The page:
Friday, June 24, 2005

Lawsuit targets credit fees (Orange County Register)

Orange County Register, business section-page one, June 24, 2005

Lawsuit targets credit fees Irvine man seeks class-action status in claim that banks fix retailers' costs at a higher rate than is justified.

By ANDREW GALVIN The Orange County Register

An Irvine businessman is leading a rebellion by five small merchants against rising credit-card transaction fees.

Mitch Goldstone's 30 Minute Photos the lead plaintiff in a lawsuit filed Wednesday against Visa, MasterCardand a host of banks that issue the credit cards. The suit, which seeks class-action status on behalf of millions of retailers who accept payment by credit cards, was filed in federal court in Connecticut.

The suit targets so-called "interchange fees" that banks charge retailers when customers pay with Visa or MasterCard.

Fees average 1.5 percent to 2.5 percent of each transaction and are rising, Goldstone said.
The lawsuit accuses the banks of violating antitrust laws by conspiring to fix the fees at levels that aren't justified by the costs of processing transactions.

Visa said it would vigorously defend its use of interchange fees. "Our rates are determined in the open marketplace," said Paul Cohen, vice president of Visa USA, in a statement. Credit cards offer merchants increased sales and e-commerce opportunities unavailable without electronic payments, Cohen said. The lawsuit is part of an effort by retailers to pass the cost of accepting the cards to consumers, Cohen said, adding that other merchants have recently sued to be able to levy a checkout fee on customers who use credit cards.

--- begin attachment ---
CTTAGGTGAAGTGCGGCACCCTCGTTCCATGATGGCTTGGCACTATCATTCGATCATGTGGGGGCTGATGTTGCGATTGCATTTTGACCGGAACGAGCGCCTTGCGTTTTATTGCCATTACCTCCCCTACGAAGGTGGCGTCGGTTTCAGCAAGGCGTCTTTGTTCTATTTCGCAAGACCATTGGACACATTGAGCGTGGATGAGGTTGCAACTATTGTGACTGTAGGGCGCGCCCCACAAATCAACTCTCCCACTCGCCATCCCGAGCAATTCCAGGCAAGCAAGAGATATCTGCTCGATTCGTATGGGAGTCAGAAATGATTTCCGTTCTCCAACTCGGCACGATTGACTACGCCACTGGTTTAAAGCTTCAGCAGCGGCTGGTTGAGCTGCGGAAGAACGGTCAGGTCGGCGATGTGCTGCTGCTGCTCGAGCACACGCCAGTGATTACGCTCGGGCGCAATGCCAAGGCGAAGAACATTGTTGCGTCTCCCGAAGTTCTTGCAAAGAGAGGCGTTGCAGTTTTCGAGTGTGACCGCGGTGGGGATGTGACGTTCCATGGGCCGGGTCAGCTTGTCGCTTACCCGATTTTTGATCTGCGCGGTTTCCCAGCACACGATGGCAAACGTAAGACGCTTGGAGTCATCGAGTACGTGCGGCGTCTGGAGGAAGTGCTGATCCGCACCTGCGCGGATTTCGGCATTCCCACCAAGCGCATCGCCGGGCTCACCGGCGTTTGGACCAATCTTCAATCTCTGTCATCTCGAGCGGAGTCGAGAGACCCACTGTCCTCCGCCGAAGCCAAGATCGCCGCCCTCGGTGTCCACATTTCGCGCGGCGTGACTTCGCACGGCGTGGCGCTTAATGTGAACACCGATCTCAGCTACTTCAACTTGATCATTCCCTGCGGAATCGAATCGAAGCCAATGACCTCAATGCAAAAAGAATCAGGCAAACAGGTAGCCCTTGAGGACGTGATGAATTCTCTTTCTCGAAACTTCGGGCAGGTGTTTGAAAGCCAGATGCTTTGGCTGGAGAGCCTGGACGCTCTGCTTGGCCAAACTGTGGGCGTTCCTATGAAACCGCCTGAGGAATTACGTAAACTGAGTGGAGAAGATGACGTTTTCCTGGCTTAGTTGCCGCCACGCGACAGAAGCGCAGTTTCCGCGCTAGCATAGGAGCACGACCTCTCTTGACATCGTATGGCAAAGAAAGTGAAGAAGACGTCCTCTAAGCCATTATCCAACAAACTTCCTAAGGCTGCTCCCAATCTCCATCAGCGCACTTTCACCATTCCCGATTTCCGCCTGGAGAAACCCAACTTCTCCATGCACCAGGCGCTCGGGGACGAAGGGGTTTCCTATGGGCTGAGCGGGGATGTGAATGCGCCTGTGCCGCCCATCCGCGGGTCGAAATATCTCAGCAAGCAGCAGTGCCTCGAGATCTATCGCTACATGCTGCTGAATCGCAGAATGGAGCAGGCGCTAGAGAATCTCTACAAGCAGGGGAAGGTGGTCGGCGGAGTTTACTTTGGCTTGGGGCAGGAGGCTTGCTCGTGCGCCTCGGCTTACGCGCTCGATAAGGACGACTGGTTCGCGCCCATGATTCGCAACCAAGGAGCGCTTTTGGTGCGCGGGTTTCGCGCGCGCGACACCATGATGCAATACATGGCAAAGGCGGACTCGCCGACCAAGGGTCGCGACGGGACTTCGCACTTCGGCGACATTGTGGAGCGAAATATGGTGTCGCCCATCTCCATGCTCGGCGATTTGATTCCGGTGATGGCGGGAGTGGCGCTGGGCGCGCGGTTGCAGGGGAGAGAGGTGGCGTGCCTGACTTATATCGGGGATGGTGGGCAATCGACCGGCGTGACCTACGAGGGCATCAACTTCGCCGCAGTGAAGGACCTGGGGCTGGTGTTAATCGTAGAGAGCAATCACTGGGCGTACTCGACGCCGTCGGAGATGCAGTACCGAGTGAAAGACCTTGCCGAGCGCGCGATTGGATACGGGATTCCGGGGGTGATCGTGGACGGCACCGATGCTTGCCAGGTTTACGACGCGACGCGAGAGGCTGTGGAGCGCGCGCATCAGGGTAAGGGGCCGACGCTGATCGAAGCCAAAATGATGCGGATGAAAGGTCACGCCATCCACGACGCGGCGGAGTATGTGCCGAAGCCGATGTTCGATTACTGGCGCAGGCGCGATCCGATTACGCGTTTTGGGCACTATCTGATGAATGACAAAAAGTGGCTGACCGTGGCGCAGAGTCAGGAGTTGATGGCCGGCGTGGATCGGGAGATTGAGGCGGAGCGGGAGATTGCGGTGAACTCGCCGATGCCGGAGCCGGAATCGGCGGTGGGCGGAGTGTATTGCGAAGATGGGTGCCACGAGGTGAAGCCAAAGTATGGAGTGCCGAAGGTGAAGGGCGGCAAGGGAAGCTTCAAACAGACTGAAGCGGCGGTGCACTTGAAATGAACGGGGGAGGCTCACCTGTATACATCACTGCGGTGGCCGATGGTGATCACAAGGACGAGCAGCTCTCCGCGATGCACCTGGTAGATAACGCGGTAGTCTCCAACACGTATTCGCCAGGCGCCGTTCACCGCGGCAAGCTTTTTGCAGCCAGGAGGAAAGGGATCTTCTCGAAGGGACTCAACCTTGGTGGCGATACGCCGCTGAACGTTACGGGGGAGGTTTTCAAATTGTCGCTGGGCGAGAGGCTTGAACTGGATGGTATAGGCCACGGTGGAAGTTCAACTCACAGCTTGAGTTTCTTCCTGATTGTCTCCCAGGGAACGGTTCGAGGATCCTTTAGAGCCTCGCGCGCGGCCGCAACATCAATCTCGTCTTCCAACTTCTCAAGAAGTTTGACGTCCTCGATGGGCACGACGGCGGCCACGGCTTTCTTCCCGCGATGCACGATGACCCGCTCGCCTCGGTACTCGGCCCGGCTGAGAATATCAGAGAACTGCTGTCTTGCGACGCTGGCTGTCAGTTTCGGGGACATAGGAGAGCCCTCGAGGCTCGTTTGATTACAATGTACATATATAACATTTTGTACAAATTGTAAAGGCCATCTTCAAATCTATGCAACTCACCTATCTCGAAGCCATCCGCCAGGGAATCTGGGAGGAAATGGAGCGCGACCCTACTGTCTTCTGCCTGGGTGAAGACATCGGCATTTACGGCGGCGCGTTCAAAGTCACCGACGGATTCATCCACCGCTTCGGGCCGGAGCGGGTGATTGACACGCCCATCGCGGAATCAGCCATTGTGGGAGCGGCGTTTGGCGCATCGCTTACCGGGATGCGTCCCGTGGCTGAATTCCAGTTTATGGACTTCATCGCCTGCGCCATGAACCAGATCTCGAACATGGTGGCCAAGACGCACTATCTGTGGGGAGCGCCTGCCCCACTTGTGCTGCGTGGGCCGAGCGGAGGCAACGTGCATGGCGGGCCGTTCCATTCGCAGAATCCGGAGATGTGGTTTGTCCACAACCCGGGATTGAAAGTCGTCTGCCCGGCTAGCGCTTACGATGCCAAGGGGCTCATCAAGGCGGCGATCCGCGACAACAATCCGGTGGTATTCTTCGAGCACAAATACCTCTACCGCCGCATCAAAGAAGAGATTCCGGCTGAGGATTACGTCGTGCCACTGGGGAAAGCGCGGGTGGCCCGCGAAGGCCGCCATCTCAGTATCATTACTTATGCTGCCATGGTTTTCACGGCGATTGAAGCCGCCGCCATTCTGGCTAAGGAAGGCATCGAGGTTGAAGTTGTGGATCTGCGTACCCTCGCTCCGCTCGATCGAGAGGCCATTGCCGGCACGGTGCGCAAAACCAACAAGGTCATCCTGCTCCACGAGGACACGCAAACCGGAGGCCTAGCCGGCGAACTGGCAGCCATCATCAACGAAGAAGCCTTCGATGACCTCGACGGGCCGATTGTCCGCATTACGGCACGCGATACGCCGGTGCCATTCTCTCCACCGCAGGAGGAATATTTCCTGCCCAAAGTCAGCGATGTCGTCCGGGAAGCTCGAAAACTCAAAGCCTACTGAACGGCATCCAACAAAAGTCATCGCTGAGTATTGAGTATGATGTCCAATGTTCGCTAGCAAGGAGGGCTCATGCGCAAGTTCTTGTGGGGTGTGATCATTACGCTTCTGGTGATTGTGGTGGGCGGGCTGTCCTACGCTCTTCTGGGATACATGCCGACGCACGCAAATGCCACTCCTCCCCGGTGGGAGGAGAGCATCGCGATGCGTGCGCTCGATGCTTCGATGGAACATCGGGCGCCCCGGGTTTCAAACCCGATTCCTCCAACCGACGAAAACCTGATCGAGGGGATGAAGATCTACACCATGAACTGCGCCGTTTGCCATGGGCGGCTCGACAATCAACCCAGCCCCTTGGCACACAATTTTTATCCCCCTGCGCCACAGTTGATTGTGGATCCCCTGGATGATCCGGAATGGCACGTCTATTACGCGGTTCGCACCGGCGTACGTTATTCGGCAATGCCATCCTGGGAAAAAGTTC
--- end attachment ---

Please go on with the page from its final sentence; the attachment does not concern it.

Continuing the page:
The interchange fees are already passed along to consumers as "a hidden tax" worth billions of dollars a year, Goldstone said. He said he became incensed after Visa and MasterCard began charging higher fees in April for transactions involving frequent-flier cards, which reward users with airline miles. Goldstone told the Wall Street Journal about the issue and was quoted in an April 12 Journal article about the fees.

The publicity led to Goldstone's contact with the Minnesota law firm that filed Wednesday's suit.
Other businesses have also challenged the fees charged to process credit-card transactions. Wal-Mart Stores Inc., the world's largest retailer, negotiated a multibillion settlement with Visa and MasterCard in 2003. Home Depot Inc., Best Buy Co.and others have either won fee cuts or are in talks to do so, according to the Wall Street Journal.

Visa and Mastercard say the fees benefit consumers and merchants by covering the risk of fraud and the cost of providing funds while waiting for payment, the Journal said.
Fees average an estimated 1.7 percent of a transaction and cost an average U.S. household an estimated $232 a year, the Journal said.

Interchange fees were justified in the early days of credit cards, when transactions were conducted manually by swiping cards over carbon-paper forms that had to be shipped in the mail, Goldstone said. Today, technology has reduced processing costs so much that the fees should be eliminated, he said.

As a small-business man, "I have no way of even negotiating with MasterCard and Visa over my interchange fee," Goldstone said.

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